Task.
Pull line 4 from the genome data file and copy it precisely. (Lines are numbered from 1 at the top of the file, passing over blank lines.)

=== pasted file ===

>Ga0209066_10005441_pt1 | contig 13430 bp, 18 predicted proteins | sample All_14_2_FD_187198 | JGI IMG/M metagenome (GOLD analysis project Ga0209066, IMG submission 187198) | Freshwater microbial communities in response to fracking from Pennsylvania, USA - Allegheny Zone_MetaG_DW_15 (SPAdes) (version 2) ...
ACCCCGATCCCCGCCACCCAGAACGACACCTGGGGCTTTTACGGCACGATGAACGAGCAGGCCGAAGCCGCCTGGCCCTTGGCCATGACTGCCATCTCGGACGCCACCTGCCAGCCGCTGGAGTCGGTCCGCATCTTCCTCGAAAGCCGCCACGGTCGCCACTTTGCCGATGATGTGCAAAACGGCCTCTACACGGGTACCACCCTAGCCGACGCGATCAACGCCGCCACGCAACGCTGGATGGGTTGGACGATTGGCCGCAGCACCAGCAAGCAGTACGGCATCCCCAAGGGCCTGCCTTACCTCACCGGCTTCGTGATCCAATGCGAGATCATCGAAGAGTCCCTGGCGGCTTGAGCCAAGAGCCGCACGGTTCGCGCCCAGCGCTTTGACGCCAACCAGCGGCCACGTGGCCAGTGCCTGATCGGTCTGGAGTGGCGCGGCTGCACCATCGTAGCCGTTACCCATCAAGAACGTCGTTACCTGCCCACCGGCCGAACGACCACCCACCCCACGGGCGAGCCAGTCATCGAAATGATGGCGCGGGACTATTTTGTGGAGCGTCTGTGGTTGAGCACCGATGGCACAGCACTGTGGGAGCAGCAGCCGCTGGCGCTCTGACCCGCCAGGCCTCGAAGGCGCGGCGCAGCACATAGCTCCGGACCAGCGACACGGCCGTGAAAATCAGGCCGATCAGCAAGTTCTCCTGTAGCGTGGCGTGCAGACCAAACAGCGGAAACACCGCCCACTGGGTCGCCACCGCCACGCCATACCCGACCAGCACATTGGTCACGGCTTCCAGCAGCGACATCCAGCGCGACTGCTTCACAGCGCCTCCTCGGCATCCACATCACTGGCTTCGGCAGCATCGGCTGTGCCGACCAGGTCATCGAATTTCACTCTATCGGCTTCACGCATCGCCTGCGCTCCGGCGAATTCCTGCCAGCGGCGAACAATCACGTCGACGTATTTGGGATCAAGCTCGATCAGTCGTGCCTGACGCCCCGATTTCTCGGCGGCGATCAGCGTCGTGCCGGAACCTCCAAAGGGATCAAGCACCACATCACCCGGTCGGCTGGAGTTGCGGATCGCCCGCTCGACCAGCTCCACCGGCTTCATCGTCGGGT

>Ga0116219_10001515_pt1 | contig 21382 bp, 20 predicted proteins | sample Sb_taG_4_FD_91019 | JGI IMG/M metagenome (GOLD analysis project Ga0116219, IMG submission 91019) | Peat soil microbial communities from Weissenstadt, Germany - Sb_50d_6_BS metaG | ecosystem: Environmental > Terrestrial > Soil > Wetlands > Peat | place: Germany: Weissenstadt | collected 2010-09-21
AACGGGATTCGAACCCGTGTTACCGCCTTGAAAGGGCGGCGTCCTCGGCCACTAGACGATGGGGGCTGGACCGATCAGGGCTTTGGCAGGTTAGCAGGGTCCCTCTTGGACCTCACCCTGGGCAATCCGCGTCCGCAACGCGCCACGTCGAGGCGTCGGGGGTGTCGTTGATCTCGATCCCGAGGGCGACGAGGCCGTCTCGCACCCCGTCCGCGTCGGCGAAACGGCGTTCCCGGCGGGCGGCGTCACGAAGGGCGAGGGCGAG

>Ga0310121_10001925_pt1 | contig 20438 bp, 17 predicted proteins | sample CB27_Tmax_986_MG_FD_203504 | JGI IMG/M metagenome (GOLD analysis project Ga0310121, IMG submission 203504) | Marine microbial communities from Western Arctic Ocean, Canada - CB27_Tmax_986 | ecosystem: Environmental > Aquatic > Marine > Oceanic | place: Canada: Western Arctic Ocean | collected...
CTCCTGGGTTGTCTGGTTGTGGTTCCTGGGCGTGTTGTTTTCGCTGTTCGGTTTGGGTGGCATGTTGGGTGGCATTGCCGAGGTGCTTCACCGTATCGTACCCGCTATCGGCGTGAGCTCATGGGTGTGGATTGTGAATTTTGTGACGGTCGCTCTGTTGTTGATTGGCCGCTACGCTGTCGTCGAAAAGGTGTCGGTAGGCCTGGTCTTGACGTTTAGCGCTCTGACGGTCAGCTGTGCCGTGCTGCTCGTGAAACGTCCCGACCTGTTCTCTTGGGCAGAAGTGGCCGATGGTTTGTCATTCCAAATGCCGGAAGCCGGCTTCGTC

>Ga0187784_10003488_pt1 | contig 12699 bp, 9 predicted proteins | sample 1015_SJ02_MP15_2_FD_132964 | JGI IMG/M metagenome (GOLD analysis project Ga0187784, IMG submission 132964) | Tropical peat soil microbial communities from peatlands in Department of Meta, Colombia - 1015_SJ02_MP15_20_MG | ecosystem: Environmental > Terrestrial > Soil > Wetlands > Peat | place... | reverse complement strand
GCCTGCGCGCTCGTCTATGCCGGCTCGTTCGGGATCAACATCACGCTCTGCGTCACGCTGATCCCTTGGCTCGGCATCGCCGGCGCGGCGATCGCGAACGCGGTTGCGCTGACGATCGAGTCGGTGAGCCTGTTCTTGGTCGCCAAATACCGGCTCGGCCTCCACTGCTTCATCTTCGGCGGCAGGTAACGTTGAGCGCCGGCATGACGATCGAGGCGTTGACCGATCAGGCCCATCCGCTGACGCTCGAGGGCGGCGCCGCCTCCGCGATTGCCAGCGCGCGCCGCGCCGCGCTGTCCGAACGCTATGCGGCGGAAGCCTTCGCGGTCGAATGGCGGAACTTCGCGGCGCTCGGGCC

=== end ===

AACGGGATTCGAACCCGTGTTACCGCCTTGAAAGGGCGGCGTCCTCGGCCACTAGACGATGGGGGCTGGACCGATCAGGGCTTTGGCAGGTTAGCAGGGTCCCTCTTGGACCTCACCCTGGGCAATCCGCGTCCGCAACGCGCCACGTCGAGGCGTCGGGGGTGTCGTTGATCTCGATCCCGAGGGCGACGAGGCCGTCTCGCACCCCGTCCGCGTCGGCGAAACGGCGTTCCCGGCGGGCGGCGTCACGAAGGGCGAGGGCGAG